It’s less than four weeks until 2015!
Do you know where your year has gone? Because I sure don’t know what’s happened to mine.
So I’ve decided to do a rerun on summer 2014 . . . starting with the July garden and repeated whenever I feel the need through this hectic time of year.
As I flipped through photos of the front garden, I was surprised to see how good it actually looked this year. Usually, it’s the opposite, and I suspect most gardeners feel the same way. We look at photos and only see the weeds, blank spots, or underperforming plants. The glass is frequently half-empty for gardeners, despite our innate optimism that next year will always be better than this one.
Sometimes, though, I think distance lends clarity. Take my front border, for example.This is the front border in July. It faces south and slopes away on the west end—a fact I’ve attempted to disguise with the cedar fence and tall junipers on the lower end. (You can just make out the curving chartreuse bench on the western edge.)
What I like here is the rhythm created by the repetition of form and color. Many Happy Returns daylily clumps repeat the yellow theme along the bed. Pink astilbes are repeated in the pink blooms of the ornamental grass, which is fronted by darker pink asiatic lilies. The deep rosy-pink of the Smoke Bush in the background hold things together and the dark red of the Monarda adds punch. All of these, with the exception of the ornamental grass, are long-blooming, lasting three weeks at least and are very low maintenance.This is the bed that runs roughly parallel with the front border and also along the sidewalk. What I liked here was the deep blue of the Little Bluestem grass against the Chuckles(Ridiculous name for such a pretty rose, but no one asked me.) rose and the way the May Night Salvia, although bloomed out, still provides structure and contrast with the flowing stems of the grass.Here’s a closer view of the Helianthus and the Chuckles roses. This has a sort of lush but carefree air that I like. Again, both these perennials are long-blooming, a trait I look for more and more as I gain experience as a gardener. Brief beauty is all well and good, but long-lived blooms are always a plus.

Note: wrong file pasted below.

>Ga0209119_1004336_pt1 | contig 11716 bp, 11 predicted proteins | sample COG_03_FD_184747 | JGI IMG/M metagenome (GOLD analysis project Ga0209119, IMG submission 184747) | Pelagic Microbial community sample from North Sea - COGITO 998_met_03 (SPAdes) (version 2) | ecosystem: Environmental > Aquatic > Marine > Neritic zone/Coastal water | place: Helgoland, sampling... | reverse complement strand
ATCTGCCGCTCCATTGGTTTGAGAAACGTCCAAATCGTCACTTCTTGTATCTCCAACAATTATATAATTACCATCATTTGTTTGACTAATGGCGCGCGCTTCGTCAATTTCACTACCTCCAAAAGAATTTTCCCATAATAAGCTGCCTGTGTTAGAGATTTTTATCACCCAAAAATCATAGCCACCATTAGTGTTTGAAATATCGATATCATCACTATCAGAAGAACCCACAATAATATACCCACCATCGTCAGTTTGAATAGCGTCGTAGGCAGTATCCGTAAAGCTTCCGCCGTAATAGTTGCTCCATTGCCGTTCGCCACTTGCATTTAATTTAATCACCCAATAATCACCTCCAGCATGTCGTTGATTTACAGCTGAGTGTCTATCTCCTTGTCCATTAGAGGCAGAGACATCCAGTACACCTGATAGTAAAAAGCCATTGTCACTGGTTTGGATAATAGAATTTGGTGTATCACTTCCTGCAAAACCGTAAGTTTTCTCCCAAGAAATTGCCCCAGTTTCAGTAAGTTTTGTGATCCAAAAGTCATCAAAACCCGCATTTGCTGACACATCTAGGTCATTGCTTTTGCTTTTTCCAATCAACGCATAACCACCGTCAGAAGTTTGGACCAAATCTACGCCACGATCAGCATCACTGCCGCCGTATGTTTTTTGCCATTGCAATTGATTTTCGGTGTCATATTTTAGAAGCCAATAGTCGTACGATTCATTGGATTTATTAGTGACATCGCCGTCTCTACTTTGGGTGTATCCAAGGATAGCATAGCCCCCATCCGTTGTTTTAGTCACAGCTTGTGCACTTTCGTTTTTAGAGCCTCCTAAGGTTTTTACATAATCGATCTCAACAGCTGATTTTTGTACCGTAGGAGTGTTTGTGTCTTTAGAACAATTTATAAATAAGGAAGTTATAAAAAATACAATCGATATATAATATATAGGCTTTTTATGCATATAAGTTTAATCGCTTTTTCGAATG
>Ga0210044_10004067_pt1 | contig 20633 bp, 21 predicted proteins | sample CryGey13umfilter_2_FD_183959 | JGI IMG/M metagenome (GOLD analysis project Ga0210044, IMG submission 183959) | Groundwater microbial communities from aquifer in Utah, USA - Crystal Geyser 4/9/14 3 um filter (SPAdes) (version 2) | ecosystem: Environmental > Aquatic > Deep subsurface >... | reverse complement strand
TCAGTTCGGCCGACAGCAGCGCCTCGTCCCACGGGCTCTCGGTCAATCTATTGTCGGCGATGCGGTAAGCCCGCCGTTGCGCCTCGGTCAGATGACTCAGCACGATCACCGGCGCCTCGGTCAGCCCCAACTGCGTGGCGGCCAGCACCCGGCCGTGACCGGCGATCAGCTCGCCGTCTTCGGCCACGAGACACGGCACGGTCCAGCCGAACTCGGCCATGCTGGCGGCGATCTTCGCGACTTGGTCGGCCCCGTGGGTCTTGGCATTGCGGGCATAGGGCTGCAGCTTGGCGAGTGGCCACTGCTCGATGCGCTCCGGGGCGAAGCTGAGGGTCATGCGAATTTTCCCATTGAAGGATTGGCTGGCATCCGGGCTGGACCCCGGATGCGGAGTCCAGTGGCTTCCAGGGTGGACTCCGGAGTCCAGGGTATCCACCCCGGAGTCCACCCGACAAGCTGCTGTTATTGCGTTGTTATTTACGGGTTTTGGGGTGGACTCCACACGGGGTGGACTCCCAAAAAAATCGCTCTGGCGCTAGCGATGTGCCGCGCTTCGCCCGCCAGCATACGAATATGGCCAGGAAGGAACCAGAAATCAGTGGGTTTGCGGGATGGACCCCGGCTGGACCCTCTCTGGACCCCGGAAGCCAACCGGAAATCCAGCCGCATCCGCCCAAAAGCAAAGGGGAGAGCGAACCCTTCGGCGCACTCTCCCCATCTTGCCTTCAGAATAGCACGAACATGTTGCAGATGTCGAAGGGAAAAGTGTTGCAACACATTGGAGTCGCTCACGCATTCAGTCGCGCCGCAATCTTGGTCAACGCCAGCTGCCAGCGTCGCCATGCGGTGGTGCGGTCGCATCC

So what’s on your plate for the last weeks of 2014? If it all seems like too much, take a minute to soothe your soul by revisiting the lush green of summer with me.